The ’57-’61 shows were specials and only aired two or three times a year and were black and white shows. This photo was taken at dress rehearsal on this day 54 years ago and the video clip is a ‘This Is Your Life’ style comedy bit Dean did with Frank on that show. The camera is an RCA TK11.

After ten incredible years as the hottest act in show business, Jerry Lewis and Dean Martin did their last show together at the Copacabana in NYC on July 24, 1956. During that time, they had their own radio show on NBC, hosted NBC’s ‘Colgate Comedy Hour’ on television and starred in 16 feature length films.

After the break, Lewis began to produce, star in and direct his own movies, while Martin returned to singing with three huge hits for Capitol including “Memories Are Made Of This”, “When You’re Smiling” and “Oh, Marie”.

1958 gave birth to The Rat Pack in Las Vegas and Dean’s carrier was on fire again. In the next post today, we’ll see twenty unpublished photo of the Rat Pack from Life Magazine. Enjoy and share! -Bobby Ellerbee


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October 31, 1950…Trick Or Treat? My Parents Would Say, BOTH!

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October 31, 1950…Trick Or Treat? My Parents Would Say, BOTH!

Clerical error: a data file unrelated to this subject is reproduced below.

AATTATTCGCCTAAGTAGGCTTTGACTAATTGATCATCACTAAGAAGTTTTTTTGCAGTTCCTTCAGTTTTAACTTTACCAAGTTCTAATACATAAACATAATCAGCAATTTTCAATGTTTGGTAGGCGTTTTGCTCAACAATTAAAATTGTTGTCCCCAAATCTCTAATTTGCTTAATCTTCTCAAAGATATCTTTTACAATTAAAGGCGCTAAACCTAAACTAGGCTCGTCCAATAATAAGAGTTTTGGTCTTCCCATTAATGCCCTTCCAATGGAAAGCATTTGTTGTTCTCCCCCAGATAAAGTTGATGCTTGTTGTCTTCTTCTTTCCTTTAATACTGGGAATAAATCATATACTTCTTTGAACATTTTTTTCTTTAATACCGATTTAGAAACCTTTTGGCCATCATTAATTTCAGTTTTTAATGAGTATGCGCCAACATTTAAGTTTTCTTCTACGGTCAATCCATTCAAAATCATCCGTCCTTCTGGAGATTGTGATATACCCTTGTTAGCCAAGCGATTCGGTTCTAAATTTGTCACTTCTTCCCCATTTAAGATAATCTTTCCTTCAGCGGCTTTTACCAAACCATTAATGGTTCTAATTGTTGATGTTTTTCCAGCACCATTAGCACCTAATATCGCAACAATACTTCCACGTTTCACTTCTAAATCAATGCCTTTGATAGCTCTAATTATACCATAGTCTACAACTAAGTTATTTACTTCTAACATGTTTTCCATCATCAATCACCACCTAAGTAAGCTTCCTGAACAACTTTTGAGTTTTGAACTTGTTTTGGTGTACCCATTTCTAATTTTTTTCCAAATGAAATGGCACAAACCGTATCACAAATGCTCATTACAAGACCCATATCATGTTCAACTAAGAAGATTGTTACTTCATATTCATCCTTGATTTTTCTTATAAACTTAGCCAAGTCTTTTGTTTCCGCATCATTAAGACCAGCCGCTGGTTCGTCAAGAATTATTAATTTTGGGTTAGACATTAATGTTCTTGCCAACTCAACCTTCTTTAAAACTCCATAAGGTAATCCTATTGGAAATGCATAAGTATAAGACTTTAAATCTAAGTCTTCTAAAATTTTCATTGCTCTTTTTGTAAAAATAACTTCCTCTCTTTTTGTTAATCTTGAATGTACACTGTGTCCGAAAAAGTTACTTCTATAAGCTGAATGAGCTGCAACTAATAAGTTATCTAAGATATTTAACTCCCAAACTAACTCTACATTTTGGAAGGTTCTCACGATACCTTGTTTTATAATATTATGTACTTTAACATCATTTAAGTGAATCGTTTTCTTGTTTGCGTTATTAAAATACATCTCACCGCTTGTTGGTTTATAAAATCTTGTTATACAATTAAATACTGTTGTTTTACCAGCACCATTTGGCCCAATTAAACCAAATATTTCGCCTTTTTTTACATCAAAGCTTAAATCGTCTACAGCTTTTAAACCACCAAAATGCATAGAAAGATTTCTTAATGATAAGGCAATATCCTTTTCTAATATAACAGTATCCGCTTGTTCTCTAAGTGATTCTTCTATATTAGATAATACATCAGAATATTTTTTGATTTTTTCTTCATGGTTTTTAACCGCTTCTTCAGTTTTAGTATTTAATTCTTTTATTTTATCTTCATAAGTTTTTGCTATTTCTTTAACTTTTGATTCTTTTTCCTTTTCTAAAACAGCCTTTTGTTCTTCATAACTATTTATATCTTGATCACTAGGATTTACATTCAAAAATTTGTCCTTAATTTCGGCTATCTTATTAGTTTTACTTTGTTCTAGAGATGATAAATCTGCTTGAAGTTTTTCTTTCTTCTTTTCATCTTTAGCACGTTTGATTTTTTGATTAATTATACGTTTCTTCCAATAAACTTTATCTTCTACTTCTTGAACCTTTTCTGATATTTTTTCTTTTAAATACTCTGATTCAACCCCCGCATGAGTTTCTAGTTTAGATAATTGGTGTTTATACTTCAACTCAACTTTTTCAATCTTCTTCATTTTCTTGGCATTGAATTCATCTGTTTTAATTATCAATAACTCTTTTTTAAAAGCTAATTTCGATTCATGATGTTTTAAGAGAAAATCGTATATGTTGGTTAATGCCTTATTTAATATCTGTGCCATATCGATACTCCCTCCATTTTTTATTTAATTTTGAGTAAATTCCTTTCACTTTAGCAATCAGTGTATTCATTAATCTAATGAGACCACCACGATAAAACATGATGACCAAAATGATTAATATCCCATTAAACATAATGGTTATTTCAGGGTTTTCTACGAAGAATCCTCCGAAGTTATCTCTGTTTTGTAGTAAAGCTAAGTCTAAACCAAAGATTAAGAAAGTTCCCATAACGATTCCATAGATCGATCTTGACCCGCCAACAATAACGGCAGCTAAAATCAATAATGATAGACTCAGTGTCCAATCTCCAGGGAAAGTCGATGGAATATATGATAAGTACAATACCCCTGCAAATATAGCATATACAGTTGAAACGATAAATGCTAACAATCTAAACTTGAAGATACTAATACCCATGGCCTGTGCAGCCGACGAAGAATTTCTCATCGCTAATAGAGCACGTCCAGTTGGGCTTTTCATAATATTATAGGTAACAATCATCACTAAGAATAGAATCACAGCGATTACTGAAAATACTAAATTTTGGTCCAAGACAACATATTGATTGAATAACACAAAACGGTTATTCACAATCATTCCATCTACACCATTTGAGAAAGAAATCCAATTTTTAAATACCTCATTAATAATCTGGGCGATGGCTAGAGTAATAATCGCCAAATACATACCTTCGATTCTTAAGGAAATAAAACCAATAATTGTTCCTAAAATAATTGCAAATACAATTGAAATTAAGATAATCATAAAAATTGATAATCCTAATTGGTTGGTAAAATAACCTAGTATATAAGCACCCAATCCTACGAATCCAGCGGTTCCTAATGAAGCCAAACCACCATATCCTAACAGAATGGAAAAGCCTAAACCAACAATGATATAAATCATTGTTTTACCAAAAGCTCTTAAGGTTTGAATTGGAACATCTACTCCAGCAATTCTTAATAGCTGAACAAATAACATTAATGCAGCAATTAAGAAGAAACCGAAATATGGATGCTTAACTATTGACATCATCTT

Yep, today’s my birthday and at 3:20 this afternoon, I’ll be 64 years old. I’m not sure, but that probably makes me the oldest student at The University Of Georgia.

Most don’t know, but in August, I started back to school at my old alma mater to take some classes I thought would be interesting and helpful. The class I am taking now is on Media Technology and friends, I am here to tell you…it’s a whole new ballgame! Did you know that modulation is now “bit depth” and frequency is “sample rate”?

As an analogue guy in a digital world, I can hum the tune but the lyrics seem to have changed a good bit. It’s interesting though and so are my fellow students…especially their way of being. Fortunately, I’m not the only one taking notes on paper, but my Motorola Razor phone sure is a rarity.